Even by Philadelphia’s standards, the Oct. 29 killing of Janet Woodson, her two young sons, and her husband in their Cedar Park home was a horrific crime. The charging of her eldest son, Maurice Louis, with four counts of murder deepened the city’s grief. But after the Inquirer reported that Janet Woodson brought Louis, who struggled with addiction and other mental health issues, to a crisis center the night before she died — and had to take him home without the help he needed — the tragedy looks more like a travesty. And it suggests how easily a profoundly disturbed human being in desperate need of help can simply slip through the cracks in a system that clearly is not up to the many tasks we ask it to perform.
There are plenty of questions, particularly about how the crisis center of Mercy Fitzgerald Medical Center handled the case, and why the center had been able to continue operating despite having flunked successive state inspections since 2016.
But this heartbreaking case mostly demands that we do more than point fingers, express shock, or offer sympathy. It requires leaders to do more than nod to mental illness as they inevitably do after mass slayings. It requires all of us to push for affordable and accessible treatment for depression, behavioral disorders, and serious mental illnesses like schizophrenia, with which Louis previously had been diagnosed.
In recent years, gun violence and opioid addiction have dominated the conversation about mental illness, but the fact is, more than 47 million American adults experienced a mental health disorder in 2018. While we may have come a long way from stigmatizing and institutionalizing the mentally ill -- lately, even Philly police and fire officials and Philly teachers are speaking out about the value of counseling -- stigma remains, which encourages silence around the issue. Coupled with failures in the health care system, that silence is dangerous.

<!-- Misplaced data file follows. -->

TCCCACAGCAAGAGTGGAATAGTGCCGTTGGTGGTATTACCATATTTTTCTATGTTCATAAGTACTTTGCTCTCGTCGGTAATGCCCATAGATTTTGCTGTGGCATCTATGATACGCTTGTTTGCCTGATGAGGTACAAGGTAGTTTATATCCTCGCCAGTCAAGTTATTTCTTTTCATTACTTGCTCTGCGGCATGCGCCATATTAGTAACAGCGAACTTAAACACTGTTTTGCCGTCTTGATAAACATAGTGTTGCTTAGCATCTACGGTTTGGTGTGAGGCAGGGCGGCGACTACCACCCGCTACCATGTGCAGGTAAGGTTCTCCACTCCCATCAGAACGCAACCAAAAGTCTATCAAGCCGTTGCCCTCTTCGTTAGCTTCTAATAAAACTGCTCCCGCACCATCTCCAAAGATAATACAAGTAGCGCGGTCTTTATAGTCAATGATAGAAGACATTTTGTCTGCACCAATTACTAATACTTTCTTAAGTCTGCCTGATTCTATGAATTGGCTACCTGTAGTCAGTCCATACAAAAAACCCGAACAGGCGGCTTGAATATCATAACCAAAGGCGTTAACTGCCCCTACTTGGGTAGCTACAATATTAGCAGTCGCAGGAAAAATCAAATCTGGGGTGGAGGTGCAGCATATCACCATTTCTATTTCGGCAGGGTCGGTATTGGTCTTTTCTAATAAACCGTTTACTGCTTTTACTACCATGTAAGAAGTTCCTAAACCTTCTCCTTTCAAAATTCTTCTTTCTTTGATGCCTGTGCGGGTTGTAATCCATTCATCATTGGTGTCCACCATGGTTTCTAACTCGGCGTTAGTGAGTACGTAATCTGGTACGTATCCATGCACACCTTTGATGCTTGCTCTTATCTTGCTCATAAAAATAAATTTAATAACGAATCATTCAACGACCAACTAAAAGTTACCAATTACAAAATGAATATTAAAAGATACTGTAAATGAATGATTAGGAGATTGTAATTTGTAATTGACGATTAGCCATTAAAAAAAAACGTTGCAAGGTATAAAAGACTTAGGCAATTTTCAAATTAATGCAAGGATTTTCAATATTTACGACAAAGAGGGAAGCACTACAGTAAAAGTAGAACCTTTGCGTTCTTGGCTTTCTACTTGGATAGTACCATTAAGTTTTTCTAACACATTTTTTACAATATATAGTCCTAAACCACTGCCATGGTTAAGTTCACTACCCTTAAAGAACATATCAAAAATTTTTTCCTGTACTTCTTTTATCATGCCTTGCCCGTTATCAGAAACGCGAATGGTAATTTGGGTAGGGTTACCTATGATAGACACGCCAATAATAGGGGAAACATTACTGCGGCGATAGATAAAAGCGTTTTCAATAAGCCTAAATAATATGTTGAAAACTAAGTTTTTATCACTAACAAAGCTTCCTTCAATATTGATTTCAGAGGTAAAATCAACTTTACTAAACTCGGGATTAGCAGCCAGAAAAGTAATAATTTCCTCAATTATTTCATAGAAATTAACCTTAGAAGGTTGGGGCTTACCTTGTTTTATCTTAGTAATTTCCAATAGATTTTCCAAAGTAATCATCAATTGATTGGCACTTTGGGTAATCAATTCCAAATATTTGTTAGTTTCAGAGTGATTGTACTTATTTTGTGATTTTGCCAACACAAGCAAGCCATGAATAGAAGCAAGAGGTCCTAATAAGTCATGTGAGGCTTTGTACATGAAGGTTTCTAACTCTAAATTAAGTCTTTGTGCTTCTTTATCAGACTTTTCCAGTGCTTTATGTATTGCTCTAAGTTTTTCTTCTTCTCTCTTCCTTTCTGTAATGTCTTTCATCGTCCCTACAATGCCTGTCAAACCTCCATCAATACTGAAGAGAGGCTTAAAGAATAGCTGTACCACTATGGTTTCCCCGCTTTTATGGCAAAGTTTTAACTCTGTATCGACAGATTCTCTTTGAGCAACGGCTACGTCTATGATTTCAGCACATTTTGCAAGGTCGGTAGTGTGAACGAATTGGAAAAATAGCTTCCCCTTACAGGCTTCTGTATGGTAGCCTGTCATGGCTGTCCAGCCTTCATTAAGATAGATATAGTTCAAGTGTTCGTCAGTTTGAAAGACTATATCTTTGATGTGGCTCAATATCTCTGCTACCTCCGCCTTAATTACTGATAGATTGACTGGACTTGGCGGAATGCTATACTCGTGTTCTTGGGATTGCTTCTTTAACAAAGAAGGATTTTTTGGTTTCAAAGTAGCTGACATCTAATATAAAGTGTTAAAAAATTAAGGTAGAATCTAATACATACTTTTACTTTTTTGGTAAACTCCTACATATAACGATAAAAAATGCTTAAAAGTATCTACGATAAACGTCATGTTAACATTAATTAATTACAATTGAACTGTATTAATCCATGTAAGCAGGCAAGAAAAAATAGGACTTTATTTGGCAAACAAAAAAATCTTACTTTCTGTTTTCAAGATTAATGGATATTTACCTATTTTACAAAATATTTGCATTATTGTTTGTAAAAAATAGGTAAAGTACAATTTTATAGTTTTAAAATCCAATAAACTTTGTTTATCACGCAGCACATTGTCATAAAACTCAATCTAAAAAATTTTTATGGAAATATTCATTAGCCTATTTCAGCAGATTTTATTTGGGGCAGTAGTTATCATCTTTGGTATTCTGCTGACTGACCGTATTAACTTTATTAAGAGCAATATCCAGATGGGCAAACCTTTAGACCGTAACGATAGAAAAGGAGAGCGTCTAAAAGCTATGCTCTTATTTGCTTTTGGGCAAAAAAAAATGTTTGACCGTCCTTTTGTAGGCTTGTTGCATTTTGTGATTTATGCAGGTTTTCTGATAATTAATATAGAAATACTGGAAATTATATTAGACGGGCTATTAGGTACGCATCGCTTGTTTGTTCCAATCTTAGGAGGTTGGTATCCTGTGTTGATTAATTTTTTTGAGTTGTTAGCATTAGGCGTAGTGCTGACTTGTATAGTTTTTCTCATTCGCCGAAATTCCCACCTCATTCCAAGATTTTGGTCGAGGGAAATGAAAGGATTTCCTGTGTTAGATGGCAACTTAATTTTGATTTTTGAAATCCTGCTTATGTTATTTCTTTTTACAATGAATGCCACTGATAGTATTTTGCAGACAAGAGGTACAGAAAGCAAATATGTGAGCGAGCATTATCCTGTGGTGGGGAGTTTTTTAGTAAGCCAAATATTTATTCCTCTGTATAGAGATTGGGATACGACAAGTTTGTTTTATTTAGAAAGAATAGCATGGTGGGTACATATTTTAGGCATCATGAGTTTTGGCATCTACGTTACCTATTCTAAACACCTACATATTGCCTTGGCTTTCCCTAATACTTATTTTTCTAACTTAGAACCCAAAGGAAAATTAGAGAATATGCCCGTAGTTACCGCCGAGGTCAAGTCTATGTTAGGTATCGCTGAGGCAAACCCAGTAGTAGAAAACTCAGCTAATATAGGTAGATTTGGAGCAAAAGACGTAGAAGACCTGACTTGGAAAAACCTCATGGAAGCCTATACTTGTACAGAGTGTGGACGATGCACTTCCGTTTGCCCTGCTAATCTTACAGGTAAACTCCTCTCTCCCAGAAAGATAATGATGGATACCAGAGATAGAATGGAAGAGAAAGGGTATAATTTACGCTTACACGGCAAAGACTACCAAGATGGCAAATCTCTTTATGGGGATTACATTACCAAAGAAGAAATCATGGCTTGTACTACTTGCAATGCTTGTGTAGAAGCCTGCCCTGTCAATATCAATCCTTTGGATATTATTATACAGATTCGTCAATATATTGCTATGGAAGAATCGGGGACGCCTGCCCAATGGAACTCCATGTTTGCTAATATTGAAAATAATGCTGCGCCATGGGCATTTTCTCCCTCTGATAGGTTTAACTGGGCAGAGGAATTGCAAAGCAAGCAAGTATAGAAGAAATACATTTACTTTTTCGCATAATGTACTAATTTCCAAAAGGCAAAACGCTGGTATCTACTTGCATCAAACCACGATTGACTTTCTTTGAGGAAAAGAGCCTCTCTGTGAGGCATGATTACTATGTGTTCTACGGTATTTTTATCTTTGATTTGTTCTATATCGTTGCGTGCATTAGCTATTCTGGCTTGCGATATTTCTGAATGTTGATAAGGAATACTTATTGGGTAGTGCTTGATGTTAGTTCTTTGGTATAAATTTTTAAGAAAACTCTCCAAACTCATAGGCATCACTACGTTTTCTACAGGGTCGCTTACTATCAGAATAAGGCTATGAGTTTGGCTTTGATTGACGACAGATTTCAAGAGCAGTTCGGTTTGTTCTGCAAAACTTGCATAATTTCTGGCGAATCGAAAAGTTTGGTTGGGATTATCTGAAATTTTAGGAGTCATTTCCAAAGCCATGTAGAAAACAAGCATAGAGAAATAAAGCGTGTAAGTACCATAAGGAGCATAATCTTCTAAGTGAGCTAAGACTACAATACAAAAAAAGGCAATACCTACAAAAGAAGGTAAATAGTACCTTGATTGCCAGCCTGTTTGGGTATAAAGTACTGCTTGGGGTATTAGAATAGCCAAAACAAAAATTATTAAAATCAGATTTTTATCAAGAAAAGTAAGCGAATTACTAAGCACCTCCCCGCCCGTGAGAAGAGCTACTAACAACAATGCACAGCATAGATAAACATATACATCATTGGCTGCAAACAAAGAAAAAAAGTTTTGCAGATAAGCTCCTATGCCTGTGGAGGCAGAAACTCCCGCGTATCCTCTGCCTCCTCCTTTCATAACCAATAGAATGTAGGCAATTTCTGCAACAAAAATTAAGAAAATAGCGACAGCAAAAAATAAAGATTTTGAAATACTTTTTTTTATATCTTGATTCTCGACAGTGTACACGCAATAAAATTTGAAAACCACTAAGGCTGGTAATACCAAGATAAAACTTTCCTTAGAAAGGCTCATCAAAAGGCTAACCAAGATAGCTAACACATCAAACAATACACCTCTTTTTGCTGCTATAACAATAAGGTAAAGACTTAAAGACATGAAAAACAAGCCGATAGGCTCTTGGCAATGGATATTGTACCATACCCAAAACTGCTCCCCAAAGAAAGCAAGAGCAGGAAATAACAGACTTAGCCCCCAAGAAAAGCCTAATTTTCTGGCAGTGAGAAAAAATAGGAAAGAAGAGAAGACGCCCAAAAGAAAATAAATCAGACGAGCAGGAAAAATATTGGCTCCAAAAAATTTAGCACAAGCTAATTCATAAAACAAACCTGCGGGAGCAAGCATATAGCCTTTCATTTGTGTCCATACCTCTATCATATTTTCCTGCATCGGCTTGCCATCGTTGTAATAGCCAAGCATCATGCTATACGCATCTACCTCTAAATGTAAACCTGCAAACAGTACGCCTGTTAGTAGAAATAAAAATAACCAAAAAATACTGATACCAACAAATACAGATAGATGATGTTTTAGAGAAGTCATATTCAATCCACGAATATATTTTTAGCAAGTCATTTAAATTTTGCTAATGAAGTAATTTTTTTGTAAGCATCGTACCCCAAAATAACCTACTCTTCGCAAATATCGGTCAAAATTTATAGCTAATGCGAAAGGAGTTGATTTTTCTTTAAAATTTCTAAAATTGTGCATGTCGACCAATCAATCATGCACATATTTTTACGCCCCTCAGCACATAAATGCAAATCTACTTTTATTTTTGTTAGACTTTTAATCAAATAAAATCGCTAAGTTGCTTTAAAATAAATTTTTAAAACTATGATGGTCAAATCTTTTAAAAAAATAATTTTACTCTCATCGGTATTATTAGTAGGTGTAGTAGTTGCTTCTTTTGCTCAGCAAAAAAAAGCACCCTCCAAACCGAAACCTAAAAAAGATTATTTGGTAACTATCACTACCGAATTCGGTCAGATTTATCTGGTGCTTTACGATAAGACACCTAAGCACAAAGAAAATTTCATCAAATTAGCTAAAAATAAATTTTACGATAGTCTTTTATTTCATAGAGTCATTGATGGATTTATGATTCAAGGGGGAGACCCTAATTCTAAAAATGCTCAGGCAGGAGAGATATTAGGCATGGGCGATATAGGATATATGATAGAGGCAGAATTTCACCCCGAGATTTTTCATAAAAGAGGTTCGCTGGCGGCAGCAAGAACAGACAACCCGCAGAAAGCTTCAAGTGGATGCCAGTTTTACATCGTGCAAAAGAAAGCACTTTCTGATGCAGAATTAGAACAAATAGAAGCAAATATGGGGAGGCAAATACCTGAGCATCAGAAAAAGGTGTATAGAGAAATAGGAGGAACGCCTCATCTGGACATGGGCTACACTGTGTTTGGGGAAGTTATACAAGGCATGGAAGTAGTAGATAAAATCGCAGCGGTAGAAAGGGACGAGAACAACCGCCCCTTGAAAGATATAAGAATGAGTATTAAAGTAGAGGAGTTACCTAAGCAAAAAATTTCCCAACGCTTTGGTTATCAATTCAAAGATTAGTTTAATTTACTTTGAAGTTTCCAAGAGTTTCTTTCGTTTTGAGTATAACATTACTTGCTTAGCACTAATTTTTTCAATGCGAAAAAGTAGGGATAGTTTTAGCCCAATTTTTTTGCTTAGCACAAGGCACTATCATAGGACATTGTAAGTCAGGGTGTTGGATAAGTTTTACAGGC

Compounding the danger is lack of access. An alliance of health care providers, including the American Psychiatric Association, are among those sounding the alarm about record rates of suicide and drug-related deaths, a crisis made worse by inadequate access to mental health care.
People who need help don’t know where, or how, to look for it: A 2018 study by a nonprofit provider of treatment concluded that access — for example, merely being able to get an appointment — continues to be a barrier. In-patient care is even more difficult; the Substance Abuse and Mental Health Services Administration (SAMHSA) recently cited accelerated closure of state psychiatric hospitals as a continuing problem. In Pennsylvania, public spending on mental health services has not gotten an appreciable boost in a decade. As recent developments in addiction treatment demonstrate, the mental health field needs to evolve as well. But innovative new approaches ought not be limited only to those with gold-plated private insurance coverage.